biotechnology (ˌbī-ō-tek-‘nä-lə-jē) noun The use of living cells, bacteria, etc., to make useful products. As a bioinnovation lab in an emergent biotechnology district, the functional program of the building is mirrored in its design with ample daylighting, a stormwater-fed water feature, recycled glass, multifunctional interior spaces, and a courtyard.
Esposito: As if it’s so revolutionary. And yet the High Line is totally impressive. The economic impact it’s had in the development of the area adjacent to it is almost mind-boggling. gb&d: I don’t remember who first told me about [the Bloomingdale Trail], but it was soon after we moved to Chicago. There were access points at Ashland and farther west that were pretty easy, and you could The conversation continues on p. 22
IN CONVERSATION with Zurich Esposito Continued from p. 21
get up there and walk or run along it. But the closer it came to being totally open, they put up razor wire and all sorts of things, and it became really difficult [to access]. For the most part, I’ve been really excited by the plans I’ve seen, but I take the Blue Line to work every day, which passes right over it, and seeing it all torn up, there’s a certain sadness because it was very wild. Esposito: Right, it was very natural. But then so was the High Line. What do you think of the name? gb&d: The 606? Esposito: I don’t get it. gb&d: I thought the Bloomingdale Trail was a really charming name.
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Esposito: I thought there had been enough recognition built up for that name. The 606? That could apply to anything. PART 3: DEFINING CHICAGO gb&d: I was struck by something Colin Dyer, the CEO of Jones Lang LaSalle, said in an interview with the Chicago Grid, [the Sun-Times’] business magazine. He said, “In some ways, Chicago’s got an unclear image from people who haven’t been here or worked here. New York’s the financial center of the US and arguably the world. Boston has a tremendous educational center, which grew into a tech center. San Francisco has technology and Silicon Valley. Houston has energy. Chicago needs that clarity.” Do you agree?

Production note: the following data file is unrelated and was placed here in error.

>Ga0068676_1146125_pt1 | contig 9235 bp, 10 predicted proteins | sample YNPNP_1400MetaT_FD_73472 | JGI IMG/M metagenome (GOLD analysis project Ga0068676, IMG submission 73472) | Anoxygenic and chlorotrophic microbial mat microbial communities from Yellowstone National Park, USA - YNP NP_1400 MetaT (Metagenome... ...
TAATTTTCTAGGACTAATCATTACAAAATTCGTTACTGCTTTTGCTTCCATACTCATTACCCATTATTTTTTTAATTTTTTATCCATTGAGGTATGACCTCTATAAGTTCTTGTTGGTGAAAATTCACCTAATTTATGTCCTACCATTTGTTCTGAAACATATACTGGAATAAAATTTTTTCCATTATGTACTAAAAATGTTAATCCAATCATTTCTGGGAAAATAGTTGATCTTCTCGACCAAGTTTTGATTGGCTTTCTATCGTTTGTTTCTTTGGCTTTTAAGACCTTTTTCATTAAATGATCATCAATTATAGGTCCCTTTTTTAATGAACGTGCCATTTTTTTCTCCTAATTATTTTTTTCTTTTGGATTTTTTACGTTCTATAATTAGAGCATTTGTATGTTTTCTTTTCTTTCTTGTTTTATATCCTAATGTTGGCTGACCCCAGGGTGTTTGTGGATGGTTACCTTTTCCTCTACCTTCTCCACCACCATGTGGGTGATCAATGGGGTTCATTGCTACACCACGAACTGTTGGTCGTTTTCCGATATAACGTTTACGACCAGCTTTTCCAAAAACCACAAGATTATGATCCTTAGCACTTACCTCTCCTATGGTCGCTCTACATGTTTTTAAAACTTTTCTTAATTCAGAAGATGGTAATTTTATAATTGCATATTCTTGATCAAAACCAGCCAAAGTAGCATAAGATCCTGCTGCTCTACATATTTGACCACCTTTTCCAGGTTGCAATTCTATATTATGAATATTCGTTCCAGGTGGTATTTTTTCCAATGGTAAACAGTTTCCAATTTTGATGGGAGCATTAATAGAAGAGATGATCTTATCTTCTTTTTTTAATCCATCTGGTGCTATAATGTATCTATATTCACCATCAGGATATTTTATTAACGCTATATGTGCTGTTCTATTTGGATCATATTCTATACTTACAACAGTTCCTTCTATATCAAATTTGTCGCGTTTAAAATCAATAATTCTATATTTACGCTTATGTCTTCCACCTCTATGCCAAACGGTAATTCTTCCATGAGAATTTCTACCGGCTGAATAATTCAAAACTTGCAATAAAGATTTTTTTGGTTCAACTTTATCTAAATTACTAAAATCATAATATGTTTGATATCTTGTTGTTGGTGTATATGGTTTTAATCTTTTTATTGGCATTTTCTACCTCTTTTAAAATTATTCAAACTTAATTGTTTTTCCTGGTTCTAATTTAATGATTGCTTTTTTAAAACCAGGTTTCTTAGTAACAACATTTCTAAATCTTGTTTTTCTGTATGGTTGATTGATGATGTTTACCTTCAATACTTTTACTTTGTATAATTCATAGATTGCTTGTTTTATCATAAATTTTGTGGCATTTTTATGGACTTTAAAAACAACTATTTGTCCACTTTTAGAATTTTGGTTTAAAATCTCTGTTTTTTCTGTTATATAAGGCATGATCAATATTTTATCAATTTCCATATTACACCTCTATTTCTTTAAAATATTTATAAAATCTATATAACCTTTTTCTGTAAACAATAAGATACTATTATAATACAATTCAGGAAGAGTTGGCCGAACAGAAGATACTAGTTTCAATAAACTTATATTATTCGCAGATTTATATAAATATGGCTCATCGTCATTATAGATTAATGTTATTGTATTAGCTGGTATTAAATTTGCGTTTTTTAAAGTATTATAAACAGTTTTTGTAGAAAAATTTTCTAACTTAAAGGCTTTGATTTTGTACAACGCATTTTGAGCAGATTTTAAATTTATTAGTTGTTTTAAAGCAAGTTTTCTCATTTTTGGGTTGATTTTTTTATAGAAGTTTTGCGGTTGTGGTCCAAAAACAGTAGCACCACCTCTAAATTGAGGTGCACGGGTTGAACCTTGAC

gb&d: If you look at New York and Los Angeles as two extremes but also as two similar cities in terms of how overwhelming they can be, what Chicago does offer is attractive to the people who are not attracted to those types of places. But because of that, it’s almost a non-characteristic we’re looking for.
BEHIND THE SCENES Angela Nahikian does yoga, Jeanne Gang takes a reading break, and Robert Benson Instagrams himself getting his photo taken. To get in on all the behindthe-scenes fun, download the free iPad edition from the App Store or head to our pages on Facebook and Instagram. EXTENDED INTERVIEW Did you enjoy the conversation with AIA Chicago’s Zurich Esposito? There’s more! Including the inside scoop on the making of the new AIA Guide to Chicago. gbdmagazine.com search: Esposito
The conversation continues on p. 183
PHOTOS: SAMANTHA SIMMONS
Esposito: I largely agree. For people who are familiar with Chicago or live in Chicago, I think our image seems fairly ingrained. I’d like to think Chicago is well known for architecture and design, but I think it’s really well known for architecture and design by people who have experienced the city. More can be done hopefully to align our image with that characteristic in the future.
GREEN BUILDING & DESIGN
Up Front Approach Trendsetters Green Typologies Inner Workings Features Spaces Tough Builds Punch List
24 Healthier Home Bases for Firefighters
Kirkpatrick Architecture Studio promotes wellness with the firehouse
25 A Home for ‘Aging in Place’
H.L. Turner Group constructs a net-zero home designed for a lifetime
27 Building in Wetland Protection
A Pensacola State College master plan incorporates Florida’s natural bogs
29 Modern Healthcare with a Historic Touch
Victory Healthcare plans an office that will help build a neighborhood
30 New Home for Healthy House Institute
The green-homebuilding website constructs a home base in Idaho
32 Kum & Go Greens the Gas Station
How LEED Volume program streamlined the national gas station
34 Modular Solutions for Natural Disasters